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Tzahi Weiss

quoted in any Jewish source prior to that period. 4 Nevertheless, one early rabbinic source that does not quote from SY may indicate an awareness of its existence. This is a tale from the Babylonian Talmud about two sages, R. Ḥanina and R. Osha‘ya, who created a calf by using hilkhot yetzirah (laws of

Nadav Berman Shifman

:1–11). 82 It is not surprising, therefore, that Talmudic sages like Ḥoni ha-Me‘agel (the circle-drawer) are often described as disputing with God or protesting presumed divine injustice. 83 Talmudic sages, roughly speaking, adhere to this hermeneutical perspective, declaring themselves loyal heirs of

Dana Hollander and Aaron W. Hughes

, Bland circumvents the interruption of the “modern” in order to retrieve and mobilize the value of “imagination.” We may see an analogous movement at work in “Who Thinks in the Talmud?” by Sergey Dolgopolski. Drawing on the work of de Libera and Foucault, Dolgopolski is interested in elaborating


Adam Afterman

In “And They Shall Be One Flesh”: On the Language of Mystical Union in Judaism, Adam Afterman offers an extensive study of mystical union and embodiment in Judaism. Afterman argues that Philo was the first to articulate the notion of unio mystica in Judaism and is the source of the henōsis mysticism in the later Neoplatonic tradition. The study provides a detailed analysis of the Jewish medieval trends that developed different forms of mystical union and mystical embodiment through the divine name and spirit. The book argues that the development of unitive mysticism in Judaism is the fruit of the creative synthesis of rabbinic Judaism and Hellenistic and Arab philosophy, and a natural outcome of the theological articulation of the idea of monotheism itself.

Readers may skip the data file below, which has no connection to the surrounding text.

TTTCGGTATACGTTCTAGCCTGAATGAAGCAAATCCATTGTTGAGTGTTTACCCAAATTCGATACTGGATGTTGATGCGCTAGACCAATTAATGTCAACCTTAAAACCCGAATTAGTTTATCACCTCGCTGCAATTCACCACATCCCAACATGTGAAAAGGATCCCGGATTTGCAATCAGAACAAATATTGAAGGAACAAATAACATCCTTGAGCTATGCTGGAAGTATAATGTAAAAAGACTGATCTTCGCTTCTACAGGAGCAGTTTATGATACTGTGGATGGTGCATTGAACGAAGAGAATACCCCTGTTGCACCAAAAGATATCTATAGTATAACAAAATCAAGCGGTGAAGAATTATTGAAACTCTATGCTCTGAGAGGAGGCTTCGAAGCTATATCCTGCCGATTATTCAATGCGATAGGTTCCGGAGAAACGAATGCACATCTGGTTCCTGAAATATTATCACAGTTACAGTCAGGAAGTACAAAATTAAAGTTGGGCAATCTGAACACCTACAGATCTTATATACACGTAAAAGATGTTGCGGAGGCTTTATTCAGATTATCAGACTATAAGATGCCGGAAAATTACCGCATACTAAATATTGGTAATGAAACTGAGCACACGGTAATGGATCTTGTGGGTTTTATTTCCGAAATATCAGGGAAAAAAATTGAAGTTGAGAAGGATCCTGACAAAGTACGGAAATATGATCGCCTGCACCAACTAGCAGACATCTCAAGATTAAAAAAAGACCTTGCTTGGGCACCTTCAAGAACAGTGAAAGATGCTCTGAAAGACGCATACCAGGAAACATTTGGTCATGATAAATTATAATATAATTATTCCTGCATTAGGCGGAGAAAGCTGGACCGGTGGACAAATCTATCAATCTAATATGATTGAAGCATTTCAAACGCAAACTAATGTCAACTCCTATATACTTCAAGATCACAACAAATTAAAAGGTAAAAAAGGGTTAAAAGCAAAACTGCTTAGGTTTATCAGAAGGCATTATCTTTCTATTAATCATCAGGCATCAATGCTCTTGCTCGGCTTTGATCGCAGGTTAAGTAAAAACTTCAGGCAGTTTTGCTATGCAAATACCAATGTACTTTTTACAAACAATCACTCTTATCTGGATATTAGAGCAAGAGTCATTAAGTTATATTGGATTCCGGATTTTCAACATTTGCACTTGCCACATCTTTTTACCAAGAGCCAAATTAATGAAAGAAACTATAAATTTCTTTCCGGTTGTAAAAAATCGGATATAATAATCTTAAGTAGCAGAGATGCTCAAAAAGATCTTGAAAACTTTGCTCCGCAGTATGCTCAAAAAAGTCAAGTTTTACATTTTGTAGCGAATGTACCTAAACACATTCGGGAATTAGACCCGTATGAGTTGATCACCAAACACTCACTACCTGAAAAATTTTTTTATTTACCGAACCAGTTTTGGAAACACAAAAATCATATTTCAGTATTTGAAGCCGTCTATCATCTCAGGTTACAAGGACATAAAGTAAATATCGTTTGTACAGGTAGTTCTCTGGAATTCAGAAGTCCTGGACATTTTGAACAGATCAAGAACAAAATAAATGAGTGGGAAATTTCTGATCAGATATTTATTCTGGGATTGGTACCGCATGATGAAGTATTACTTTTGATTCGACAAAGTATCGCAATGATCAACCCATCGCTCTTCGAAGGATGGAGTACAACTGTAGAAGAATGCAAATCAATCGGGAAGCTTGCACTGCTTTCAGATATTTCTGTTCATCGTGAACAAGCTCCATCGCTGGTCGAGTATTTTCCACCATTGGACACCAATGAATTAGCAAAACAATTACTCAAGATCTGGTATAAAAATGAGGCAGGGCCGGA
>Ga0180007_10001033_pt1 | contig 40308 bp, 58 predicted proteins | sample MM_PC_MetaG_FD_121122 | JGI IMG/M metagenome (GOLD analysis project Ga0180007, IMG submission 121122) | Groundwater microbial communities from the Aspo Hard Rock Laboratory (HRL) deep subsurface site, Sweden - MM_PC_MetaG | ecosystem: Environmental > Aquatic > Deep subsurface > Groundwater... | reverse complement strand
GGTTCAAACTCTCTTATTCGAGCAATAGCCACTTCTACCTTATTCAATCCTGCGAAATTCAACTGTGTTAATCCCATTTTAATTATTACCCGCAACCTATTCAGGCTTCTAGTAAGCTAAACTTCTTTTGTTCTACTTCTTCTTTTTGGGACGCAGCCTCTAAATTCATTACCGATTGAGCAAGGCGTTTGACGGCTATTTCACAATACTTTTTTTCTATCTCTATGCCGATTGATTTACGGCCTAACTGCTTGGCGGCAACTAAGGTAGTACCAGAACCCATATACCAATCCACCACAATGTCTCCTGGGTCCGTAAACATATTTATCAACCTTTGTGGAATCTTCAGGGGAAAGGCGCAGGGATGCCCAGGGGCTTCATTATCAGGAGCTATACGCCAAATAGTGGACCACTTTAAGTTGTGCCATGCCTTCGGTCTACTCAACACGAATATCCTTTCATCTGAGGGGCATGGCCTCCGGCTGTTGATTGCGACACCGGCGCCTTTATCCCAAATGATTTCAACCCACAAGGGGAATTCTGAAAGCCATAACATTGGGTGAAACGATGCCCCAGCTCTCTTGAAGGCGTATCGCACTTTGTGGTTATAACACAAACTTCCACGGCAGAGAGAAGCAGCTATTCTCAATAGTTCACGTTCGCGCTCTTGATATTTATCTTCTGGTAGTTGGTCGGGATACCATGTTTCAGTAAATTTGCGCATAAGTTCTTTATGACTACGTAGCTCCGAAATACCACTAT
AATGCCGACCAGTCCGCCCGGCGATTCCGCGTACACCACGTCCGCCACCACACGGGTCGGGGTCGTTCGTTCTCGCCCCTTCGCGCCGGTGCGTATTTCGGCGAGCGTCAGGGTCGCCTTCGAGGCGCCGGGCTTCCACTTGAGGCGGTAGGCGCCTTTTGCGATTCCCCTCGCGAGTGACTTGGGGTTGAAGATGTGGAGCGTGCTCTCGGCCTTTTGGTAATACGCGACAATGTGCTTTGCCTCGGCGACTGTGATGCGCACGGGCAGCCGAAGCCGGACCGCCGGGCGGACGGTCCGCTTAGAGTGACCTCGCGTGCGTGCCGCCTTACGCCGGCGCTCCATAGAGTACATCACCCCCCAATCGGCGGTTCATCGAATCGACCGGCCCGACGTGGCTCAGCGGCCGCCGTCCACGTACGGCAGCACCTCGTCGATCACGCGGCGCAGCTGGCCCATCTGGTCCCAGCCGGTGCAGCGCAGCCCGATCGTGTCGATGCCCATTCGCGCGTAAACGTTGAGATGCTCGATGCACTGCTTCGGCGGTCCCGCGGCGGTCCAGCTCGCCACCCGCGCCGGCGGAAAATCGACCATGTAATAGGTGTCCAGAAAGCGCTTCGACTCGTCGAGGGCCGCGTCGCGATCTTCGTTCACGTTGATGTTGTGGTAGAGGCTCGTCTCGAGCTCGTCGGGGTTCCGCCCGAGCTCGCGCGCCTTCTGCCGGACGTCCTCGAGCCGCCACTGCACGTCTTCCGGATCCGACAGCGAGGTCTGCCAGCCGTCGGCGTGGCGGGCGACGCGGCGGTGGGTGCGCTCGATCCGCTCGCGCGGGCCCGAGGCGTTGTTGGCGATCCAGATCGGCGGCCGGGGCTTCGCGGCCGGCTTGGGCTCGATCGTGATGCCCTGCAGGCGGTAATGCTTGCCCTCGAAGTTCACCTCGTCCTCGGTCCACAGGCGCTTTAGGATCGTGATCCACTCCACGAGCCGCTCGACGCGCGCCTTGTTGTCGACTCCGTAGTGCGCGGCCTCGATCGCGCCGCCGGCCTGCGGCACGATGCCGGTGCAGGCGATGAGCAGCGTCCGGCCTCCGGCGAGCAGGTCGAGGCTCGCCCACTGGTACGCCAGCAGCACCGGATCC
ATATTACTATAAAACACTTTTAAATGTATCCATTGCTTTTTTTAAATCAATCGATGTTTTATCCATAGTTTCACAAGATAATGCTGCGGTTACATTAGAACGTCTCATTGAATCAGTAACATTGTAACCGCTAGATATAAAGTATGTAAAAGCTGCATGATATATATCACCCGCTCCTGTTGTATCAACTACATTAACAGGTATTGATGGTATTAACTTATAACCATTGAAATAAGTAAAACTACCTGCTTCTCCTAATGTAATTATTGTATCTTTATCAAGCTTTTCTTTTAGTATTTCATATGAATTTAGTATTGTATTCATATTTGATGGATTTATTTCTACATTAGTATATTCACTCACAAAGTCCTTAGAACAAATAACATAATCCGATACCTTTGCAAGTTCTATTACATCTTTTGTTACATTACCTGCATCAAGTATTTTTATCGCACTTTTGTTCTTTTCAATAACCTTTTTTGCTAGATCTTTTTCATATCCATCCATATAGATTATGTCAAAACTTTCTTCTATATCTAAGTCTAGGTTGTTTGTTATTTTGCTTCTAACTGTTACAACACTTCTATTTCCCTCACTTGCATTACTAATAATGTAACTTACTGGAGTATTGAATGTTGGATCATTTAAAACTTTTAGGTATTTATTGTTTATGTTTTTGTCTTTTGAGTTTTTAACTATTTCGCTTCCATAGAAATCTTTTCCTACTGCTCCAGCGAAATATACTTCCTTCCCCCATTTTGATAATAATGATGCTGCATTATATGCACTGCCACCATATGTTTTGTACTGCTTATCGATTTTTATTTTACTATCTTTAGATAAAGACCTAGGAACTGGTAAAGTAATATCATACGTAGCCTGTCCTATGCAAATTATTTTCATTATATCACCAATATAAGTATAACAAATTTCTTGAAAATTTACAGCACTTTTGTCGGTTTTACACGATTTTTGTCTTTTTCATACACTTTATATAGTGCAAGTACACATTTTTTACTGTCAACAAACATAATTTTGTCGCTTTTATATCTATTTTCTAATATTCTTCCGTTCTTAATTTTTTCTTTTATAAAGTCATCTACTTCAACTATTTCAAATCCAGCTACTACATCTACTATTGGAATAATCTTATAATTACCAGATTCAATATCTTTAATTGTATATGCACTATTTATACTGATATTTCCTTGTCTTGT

Ariel Evan Mayse

death, includes commentaries on the Torah and other biblical books, collections of talmudic novellae and exegesis of early rabbinic works, a dream journal and mystical autobiography, a sustained commentary on the Zohar, and a mysterious code of Jewish laws and practices that pertain to everyday life and

Francesca Yardenit Albertini

:26; 10:28–30, 40). In the Mishnah we find the expression mil ˜ emet reshut , i.e., a vol- untary or approved war. 10 This is further elaborated in the Talmud, where we find that only a tribunal of seventy-one sages may approve such a voluntary war against another people, whereas mil ˜ amah le- x Adonay

Kalman P. Bland

in mediaeval thought, which the philosophers and theo- logians of the time endeavored to reduce to a monism or a unity. . . . Philo in Alexandria and Maimonides in Fostat were the products not of the Bible and Talmud alone, but a combination of Hebraism and Hellenism, pure in the case of Philo, mixed

Mark A. Kaplowitz

philosophical tradition. He also attributes this perspective to the most formidable sources in the Jewish tradition when he claims that Maimonides and the talmudic rabbis recognize that the universe is eternal, and they must attempt to work around the biblical account of creation, as opposed to Aristotle, who

Zachary J. Braiterman

but unable to find the palace); (4) Talmud as well as logic and math ( just outside the palace gate but unable to enter); (5) natural science (inside the antechambers of the palace); and (6) divine science- prophecy (into the inner court). It is a path in the opposite direction of the one taken by the

Asher D. Biemann

at the beginning, nor at a rupture that would justify the end of an era, but at a middle that defies all epochization. Graetz began his history with the talmudic age, the very age the naughty reformer Abraham Geiger would later dismiss as the age of “rigid legalism,” the age where history came to a